Another unique old-time presence is Sag Harbor is Fishers Home Furnishings. What started as a vision of Robert and Susan Fisher over 40 years ago has manifested itself in a Hamptons tradition concerning tasteful home furnishings. Robert Fisher created tables. He created tables to order, from whatever wood or material the customer wanted it to be. He made it any size, and shape, any height and did it with the same skill that once had him as one of New York's premier antique table restorers so many years ago. Many customers to this day are repeat customers who come back to have Fisher's create another table of high quality and originality. James Otis, the patriot, once said, "A man's home is his castle." And at Fishers Home Furnishings there are custom items designed for that castle of yours.

I must also mention the wonderful Bay Street Theater sending "kudos" to Scott Schwartz and Tracy Mitchell because their programming choices keep Sag Harbor vibrant and relevant with a tasteful array of live performing arts such as new plays, comedy shows, musicals and musical acts like (Nancy Atlas and Friends) and always reasonably priced. On weekends all year-round there is always a wonderful buzz around the theater. Sometimes before Bay Street shows on summer evenings I get over to the nearby Dock House for a lobster roll and afterwards work my way over to take a peek at the latest artist showings at Laura Grenning's Grenning Gallery.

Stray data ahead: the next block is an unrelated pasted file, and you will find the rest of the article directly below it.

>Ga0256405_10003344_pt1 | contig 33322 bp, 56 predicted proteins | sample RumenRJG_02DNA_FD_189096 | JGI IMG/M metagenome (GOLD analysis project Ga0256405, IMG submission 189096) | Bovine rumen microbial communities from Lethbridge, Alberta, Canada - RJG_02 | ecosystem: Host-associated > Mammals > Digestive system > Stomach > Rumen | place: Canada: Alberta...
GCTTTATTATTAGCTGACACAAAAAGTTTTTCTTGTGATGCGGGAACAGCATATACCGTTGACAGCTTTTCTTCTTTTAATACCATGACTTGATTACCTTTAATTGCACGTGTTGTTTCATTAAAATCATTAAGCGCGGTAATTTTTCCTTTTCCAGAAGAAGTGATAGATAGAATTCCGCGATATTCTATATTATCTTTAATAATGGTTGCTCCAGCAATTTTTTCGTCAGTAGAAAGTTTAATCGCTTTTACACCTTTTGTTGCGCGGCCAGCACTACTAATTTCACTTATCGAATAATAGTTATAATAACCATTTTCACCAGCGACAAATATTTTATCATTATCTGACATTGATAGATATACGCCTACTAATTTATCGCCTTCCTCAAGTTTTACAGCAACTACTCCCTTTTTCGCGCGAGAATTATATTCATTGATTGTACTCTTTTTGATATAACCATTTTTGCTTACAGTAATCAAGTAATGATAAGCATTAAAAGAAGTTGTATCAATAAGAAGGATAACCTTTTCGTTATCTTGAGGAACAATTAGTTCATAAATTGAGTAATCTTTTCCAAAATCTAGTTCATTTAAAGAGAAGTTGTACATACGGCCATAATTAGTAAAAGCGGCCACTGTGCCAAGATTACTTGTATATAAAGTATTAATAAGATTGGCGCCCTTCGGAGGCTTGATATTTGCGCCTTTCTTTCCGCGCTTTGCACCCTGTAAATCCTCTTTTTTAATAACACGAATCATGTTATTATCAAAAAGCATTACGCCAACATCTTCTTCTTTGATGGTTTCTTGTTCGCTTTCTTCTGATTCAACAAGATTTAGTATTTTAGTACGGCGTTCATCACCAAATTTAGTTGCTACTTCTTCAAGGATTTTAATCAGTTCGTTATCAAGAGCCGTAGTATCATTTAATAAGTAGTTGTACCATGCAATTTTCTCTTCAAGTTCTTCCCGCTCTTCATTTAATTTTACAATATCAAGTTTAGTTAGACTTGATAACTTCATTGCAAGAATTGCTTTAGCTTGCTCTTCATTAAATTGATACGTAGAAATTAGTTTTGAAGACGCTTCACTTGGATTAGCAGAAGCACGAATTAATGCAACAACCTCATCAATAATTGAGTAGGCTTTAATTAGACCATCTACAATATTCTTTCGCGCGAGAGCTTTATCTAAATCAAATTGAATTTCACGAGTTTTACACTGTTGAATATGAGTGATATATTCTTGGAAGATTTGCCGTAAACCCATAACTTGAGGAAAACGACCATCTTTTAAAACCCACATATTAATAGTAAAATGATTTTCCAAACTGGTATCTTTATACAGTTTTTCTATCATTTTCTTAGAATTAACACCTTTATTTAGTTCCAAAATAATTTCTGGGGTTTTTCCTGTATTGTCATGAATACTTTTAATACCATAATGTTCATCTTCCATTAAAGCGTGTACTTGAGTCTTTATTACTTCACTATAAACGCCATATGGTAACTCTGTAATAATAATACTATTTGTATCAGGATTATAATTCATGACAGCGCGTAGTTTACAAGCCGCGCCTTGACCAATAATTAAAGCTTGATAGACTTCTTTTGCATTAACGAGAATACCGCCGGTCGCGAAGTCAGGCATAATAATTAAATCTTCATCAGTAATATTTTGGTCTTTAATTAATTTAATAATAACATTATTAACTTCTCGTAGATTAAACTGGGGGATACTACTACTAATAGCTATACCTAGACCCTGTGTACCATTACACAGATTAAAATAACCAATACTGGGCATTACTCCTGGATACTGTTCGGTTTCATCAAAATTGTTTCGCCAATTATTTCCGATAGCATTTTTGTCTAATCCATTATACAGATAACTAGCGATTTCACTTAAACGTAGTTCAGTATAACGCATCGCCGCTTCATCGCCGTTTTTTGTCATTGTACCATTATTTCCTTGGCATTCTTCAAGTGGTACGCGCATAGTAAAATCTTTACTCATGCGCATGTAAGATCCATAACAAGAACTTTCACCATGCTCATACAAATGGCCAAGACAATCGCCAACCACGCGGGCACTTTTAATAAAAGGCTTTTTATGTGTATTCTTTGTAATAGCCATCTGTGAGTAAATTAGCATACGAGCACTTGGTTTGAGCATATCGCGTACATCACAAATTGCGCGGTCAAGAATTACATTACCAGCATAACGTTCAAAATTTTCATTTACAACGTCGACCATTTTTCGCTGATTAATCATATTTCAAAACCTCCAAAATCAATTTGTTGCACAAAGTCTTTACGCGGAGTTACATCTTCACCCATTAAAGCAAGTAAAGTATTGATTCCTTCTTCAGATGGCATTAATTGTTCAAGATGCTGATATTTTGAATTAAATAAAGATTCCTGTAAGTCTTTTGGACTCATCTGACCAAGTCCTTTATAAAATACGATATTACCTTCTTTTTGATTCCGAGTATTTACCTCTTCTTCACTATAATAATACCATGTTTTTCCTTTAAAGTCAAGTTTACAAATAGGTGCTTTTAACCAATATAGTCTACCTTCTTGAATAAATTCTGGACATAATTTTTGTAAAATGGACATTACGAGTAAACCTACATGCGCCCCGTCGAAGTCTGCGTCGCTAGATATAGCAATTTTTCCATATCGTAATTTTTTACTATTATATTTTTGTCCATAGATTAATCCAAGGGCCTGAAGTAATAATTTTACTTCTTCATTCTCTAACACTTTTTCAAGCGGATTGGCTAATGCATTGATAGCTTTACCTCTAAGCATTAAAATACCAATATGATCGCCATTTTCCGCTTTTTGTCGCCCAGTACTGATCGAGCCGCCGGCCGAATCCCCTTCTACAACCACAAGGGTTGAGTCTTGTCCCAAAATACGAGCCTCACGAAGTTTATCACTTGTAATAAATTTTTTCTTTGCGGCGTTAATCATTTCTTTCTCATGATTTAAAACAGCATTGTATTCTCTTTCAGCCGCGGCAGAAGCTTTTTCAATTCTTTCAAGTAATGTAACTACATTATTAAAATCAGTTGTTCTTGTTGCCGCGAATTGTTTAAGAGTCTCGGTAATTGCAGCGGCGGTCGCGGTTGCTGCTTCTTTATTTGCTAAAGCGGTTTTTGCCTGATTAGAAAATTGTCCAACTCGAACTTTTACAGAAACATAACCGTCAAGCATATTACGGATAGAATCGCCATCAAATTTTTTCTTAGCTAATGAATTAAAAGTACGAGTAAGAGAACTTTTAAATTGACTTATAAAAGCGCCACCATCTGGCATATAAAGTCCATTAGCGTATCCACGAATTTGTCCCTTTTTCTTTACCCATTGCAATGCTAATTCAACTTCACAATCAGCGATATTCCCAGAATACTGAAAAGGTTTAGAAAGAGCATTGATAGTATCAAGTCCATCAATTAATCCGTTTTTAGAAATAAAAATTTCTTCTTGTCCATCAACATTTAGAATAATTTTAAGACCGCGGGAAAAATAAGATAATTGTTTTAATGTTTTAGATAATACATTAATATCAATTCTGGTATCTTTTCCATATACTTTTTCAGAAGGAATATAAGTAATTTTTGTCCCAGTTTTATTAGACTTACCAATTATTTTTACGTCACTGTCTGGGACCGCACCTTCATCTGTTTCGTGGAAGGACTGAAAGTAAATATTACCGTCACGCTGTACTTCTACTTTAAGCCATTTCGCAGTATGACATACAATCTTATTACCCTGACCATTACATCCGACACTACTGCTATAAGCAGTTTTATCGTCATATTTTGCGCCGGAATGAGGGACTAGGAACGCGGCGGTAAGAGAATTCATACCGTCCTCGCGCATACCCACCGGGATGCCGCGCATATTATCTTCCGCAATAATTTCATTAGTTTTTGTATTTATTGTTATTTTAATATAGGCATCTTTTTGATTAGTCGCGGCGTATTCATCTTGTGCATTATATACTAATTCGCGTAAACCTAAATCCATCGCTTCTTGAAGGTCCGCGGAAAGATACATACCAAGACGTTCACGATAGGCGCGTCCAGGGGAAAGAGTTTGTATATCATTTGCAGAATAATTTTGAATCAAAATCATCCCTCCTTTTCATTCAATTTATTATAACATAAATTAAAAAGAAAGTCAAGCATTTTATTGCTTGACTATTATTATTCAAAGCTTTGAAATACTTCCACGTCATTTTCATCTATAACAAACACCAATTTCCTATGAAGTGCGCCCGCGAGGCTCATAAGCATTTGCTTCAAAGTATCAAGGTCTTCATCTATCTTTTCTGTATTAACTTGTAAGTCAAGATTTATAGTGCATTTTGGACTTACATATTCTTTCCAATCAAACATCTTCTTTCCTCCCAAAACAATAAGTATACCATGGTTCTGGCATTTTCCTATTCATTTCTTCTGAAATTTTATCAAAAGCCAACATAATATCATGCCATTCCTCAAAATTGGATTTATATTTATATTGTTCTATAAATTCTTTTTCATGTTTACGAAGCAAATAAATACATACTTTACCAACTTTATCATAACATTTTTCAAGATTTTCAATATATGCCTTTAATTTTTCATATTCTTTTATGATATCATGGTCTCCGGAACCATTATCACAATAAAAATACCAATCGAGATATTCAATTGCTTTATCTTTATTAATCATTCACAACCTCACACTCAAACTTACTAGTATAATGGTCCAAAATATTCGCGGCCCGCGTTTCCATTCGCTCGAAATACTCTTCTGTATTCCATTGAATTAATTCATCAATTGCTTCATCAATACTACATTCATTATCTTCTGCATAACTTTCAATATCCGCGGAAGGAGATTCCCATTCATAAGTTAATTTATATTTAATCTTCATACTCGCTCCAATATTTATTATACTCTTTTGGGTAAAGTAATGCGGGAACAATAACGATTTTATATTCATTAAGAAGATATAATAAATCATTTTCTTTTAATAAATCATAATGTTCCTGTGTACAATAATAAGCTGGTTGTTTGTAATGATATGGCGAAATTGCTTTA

One of the hottest dining spots in recent years in Sag Harbor is Dopo la Spiaggia. The food there is always wonderfully presented and prepared perhaps like only a handful of places east of the Shinnecock Canal. Celebrities, locals, and folks like my wife and I enjoy the fanfare of the friendly warm atmosphere of a dinner date there. So, I reached out for a quote for this story to the owner Maurizio Marfoglia about the "mojo" of Sag Harbor. Mr. Marfoglia's quote sums up everything I was attempting to tie together in this piece. He said, "The vibe in Sag Harbor is better than ever. We year-round residents realize how lucky we are to call this magical place our home, so there is a constant undercut of respect and love for Sag that is palpable."